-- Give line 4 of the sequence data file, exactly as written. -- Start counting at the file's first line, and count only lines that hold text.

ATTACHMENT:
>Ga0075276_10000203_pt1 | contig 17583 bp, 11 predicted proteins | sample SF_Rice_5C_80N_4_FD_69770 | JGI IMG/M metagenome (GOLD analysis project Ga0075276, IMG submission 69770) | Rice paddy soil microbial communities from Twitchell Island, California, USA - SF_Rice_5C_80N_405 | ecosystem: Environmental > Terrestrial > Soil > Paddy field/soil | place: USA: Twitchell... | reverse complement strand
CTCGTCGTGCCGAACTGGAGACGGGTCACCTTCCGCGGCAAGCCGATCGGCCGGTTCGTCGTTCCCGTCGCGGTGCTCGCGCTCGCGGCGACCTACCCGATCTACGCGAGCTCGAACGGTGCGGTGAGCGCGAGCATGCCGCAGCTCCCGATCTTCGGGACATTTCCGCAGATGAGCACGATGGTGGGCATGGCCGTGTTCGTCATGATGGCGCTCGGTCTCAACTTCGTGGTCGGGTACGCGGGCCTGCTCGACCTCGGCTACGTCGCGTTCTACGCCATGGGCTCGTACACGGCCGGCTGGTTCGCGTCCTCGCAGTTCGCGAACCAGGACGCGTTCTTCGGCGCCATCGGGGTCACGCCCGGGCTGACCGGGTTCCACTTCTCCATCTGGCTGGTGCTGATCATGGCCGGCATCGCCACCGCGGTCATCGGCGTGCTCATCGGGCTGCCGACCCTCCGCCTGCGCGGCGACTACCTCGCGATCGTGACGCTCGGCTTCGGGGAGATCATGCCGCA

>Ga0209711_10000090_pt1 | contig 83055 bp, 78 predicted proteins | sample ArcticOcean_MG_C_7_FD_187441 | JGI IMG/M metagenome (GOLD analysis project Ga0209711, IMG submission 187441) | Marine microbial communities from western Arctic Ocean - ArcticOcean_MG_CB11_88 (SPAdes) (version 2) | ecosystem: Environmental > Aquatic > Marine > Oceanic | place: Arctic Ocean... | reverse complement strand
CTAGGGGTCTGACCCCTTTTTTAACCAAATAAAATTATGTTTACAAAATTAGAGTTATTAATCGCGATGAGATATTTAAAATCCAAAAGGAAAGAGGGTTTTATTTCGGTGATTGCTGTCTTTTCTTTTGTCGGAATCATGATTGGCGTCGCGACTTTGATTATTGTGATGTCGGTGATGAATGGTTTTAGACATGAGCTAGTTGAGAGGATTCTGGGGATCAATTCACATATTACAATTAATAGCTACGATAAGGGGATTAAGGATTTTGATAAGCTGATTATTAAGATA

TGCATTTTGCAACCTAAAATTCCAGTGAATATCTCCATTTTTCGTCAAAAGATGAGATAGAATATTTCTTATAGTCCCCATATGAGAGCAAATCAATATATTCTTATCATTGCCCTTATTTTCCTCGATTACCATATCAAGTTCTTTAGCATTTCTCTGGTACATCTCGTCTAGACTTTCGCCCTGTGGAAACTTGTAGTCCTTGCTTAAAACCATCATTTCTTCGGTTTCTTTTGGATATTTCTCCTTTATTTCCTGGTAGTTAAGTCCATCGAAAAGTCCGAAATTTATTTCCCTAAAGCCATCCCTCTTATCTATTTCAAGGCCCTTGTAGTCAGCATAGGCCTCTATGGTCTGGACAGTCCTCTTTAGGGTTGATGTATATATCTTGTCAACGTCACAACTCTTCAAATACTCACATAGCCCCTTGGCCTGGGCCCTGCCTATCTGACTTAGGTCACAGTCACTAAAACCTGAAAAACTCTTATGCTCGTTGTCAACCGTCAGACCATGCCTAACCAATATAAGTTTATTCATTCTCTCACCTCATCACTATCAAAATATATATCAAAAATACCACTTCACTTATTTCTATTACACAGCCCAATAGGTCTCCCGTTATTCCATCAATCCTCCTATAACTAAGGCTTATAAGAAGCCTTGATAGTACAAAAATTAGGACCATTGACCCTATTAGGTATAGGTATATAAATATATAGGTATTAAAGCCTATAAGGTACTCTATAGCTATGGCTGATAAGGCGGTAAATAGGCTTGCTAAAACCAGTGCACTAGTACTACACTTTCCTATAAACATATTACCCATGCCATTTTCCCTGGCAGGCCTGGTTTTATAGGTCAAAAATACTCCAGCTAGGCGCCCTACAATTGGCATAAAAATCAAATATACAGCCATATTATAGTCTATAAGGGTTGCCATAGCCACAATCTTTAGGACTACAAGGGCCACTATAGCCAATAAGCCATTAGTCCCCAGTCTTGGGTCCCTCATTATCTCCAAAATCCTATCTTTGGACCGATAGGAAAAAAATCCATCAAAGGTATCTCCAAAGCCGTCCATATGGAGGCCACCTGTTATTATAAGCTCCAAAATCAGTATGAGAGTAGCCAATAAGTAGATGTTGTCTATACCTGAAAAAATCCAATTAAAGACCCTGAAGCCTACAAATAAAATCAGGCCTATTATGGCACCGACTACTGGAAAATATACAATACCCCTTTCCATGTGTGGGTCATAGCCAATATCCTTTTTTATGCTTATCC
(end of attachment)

CTAGGGGTCTGACCCCTTTTTTAACCAAATAAAATTATGTTTACAAAATTAGAGTTATTAATCGCGATGAGATATTTAAAATCCAAAAGGAAAGAGGGTTTTATTTCGGTGATTGCTGTCTTTTCTTTTGTCGGAATCATGATTGGCGTCGCGACTTTGATTATTGTGATGTCGGTGATGAATGGTTTTAGACATGAGCTAGTTGAGAGGATTCTGGGGATCAATTCACATATTACAATTAATAGCTACGATAAGGGGATTAAGGATTTTGATAAGCTGATTATTAAGATA